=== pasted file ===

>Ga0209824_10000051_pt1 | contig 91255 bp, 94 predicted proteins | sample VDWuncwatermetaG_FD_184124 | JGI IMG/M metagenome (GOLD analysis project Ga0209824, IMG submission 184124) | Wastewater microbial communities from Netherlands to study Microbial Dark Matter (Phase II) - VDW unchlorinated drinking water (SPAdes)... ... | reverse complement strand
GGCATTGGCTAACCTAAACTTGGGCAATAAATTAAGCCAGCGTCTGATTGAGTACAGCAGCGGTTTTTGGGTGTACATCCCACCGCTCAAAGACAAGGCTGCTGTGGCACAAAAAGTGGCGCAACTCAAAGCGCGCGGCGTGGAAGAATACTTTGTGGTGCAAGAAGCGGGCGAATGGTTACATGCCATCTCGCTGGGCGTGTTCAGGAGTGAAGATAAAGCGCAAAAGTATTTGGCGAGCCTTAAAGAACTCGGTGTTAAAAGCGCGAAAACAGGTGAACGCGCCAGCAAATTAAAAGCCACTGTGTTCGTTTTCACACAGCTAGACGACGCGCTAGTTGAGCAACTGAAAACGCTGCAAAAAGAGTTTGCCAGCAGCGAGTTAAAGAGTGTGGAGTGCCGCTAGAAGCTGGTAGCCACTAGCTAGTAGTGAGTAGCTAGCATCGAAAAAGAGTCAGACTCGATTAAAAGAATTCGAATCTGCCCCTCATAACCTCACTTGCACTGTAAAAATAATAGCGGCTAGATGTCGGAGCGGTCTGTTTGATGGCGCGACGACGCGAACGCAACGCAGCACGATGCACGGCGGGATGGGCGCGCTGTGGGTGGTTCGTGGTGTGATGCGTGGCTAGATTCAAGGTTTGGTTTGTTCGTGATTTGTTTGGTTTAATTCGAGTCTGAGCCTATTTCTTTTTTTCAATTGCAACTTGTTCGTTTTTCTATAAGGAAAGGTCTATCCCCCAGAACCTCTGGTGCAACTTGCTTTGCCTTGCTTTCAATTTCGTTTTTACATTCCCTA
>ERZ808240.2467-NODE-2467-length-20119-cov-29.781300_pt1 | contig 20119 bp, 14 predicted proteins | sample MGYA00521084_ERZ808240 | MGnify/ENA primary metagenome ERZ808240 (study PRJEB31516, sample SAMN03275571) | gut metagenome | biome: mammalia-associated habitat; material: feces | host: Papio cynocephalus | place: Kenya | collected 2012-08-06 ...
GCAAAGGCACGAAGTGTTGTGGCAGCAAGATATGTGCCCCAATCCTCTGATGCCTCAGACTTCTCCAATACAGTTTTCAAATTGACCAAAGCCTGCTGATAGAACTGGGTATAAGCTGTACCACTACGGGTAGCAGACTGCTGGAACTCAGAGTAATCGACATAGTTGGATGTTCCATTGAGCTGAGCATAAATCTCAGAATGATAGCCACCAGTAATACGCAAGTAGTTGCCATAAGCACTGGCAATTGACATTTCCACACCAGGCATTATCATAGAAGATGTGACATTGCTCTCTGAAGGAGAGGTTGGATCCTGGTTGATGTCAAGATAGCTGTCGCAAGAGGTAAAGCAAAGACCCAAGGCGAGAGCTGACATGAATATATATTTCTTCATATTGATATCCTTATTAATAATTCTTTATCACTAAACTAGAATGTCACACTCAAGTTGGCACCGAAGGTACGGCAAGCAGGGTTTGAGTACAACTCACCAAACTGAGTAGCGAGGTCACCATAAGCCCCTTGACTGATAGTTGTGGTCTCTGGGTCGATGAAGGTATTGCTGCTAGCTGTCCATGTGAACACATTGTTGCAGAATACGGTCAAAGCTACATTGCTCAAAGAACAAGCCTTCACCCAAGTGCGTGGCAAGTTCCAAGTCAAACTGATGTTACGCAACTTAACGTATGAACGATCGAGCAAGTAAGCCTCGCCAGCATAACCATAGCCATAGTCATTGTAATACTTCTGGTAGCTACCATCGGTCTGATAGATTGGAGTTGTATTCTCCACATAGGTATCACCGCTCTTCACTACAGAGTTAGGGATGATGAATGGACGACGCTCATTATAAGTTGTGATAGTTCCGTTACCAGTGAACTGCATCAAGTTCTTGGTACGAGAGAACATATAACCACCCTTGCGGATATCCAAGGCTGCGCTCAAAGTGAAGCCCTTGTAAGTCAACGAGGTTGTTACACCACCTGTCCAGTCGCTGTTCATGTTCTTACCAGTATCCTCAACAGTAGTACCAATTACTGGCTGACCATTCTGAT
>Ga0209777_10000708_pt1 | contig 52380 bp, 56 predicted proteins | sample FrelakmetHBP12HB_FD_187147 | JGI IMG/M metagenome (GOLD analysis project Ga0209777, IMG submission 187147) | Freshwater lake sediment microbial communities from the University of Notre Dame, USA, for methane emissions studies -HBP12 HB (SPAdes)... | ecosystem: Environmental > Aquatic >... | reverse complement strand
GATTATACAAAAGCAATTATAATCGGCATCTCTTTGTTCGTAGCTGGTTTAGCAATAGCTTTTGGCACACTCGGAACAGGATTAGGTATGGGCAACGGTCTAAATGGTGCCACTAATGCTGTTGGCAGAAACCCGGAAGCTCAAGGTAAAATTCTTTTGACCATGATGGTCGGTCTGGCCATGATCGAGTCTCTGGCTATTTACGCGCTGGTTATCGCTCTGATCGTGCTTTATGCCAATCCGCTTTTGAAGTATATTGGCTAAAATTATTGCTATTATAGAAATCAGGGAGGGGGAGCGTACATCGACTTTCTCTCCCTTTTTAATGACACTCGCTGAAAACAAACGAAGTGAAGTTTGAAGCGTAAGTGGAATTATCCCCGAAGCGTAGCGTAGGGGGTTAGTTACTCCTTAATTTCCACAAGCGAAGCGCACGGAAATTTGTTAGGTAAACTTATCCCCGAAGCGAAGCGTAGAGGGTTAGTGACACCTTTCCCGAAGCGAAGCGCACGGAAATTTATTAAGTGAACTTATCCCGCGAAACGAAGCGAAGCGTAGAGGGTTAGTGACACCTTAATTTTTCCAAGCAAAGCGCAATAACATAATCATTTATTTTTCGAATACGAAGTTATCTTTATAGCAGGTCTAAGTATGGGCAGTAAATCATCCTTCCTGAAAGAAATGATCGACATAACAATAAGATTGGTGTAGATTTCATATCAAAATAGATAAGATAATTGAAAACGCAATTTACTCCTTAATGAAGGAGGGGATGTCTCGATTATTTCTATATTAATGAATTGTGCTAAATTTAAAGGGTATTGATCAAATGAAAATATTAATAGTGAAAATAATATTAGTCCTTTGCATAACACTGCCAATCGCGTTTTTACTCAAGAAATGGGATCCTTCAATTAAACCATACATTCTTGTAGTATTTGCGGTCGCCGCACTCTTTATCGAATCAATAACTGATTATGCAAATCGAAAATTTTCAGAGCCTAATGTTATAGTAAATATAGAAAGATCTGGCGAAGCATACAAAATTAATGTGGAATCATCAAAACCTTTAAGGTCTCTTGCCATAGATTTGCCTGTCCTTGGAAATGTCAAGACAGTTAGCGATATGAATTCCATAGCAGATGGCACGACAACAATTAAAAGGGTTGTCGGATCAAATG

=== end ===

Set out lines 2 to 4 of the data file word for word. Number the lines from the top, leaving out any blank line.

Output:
GGCATTGGCTAACCTAAACTTGGGCAATAAATTAAGCCAGCGTCTGATTGAGTACAGCAGCGGTTTTTGGGTGTACATCCCACCGCTCAAAGACAAGGCTGCTGTGGCACAAAAAGTGGCGCAACTCAAAGCGCGCGGCGTGGAAGAATACTTTGTGGTGCAAGAAGCGGGCGAATGGTTACATGCCATCTCGCTGGGCGTGTTCAGGAGTGAAGATAAAGCGCAAAAGTATTTGGCGAGCCTTAAAGAACTCGGTGTTAAAAGCGCGAAAACAGGTGAACGCGCCAGCAAATTAAAAGCCACTGTGTTCGTTTTCACACAGCTAGACGACGCGCTAGTTGAGCAACTGAAAACGCTGCAAAAAGAGTTTGCCAGCAGCGAGTTAAAGAGTGTGGAGTGCCGCTAGAAGCTGGTAGCCACTAGCTAGTAGTGAGTAGCTAGCATCGAAAAAGAGTCAGACTCGATTAAAAGAATTCGAATCTGCCCCTCATAACCTCACTTGCACTGTAAAAATAATAGCGGCTAGATGTCGGAGCGGTCTGTTTGATGGCGCGACGACGCGAACGCAACGCAGCACGATGCACGGCGGGATGGGCGCGCTGTGGGTGGTTCGTGGTGTGATGCGTGGCTAGATTCAAGGTTTGGTTTGTTCGTGATTTGTTTGGTTTAATTCGAGTCTGAGCCTATTTCTTTTTTTCAATTGCAACTTGTTCGTTTTTCTATAAGGAAAGGTCTATCCCCCAGAACCTCTGGTGCAACTTGCTTTGCCTTGCTTTCAATTTCGTTTTTACATTCCCTA
>ERZ808240.2467-NODE-2467-length-20119-cov-29.781300_pt1 | contig 20119 bp, 14 predicted proteins | sample MGYA00521084_ERZ808240 | MGnify/ENA primary metagenome ERZ808240 (study PRJEB31516, sample SAMN03275571) | gut metagenome | biome: mammalia-associated habitat; material: feces | host: Papio cynocephalus | place: Kenya | collected 2012-08-06 ...
GCAAAGGCACGAAGTGTTGTGGCAGCAAGATATGTGCCCCAATCCTCTGATGCCTCAGACTTCTCCAATACAGTTTTCAAATTGACCAAAGCCTGCTGATAGAACTGGGTATAAGCTGTACCACTACGGGTAGCAGACTGCTGGAACTCAGAGTAATCGACATAGTTGGATGTTCCATTGAGCTGAGCATAAATCTCAGAATGATAGCCACCAGTAATACGCAAGTAGTTGCCATAAGCACTGGCAATTGACATTTCCACACCAGGCATTATCATAGAAGATGTGACATTGCTCTCTGAAGGAGAGGTTGGATCCTGGTTGATGTCAAGATAGCTGTCGCAAGAGGTAAAGCAAAGACCCAAGGCGAGAGCTGACATGAATATATATTTCTTCATATTGATATCCTTATTAATAATTCTTTATCACTAAACTAGAATGTCACACTCAAGTTGGCACCGAAGGTACGGCAAGCAGGGTTTGAGTACAACTCACCAAACTGAGTAGCGAGGTCACCATAAGCCCCTTGACTGATAGTTGTGGTCTCTGGGTCGATGAAGGTATTGCTGCTAGCTGTCCATGTGAACACATTGTTGCAGAATACGGTCAAAGCTACATTGCTCAAAGAACAAGCCTTCACCCAAGTGCGTGGCAAGTTCCAAGTCAAACTGATGTTACGCAACTTAACGTATGAACGATCGAGCAAGTAAGCCTCGCCAGCATAACCATAGCCATAGTCATTGTAATACTTCTGGTAGCTACCATCGGTCTGATAGATTGGAGTTGTATTCTCCACATAGGTATCACCGCTCTTCACTACAGAGTTAGGGATGATGAATGGACGACGCTCATTATAAGTTGTGATAGTTCCGTTACCAGTGAACTGCATCAAGTTCTTGGTACGAGAGAACATATAACCACCCTTGCGGATATCCAAGGCTGCGCTCAAAGTGAAGCCCTTGTAAGTCAACGAGGTTGTTACACCACCTGTCCAGTCGCTGTTCATGTTCTTACCAGTATCCTCAACAGTAGTACCAATTACTGGCTGACCATTCTGAT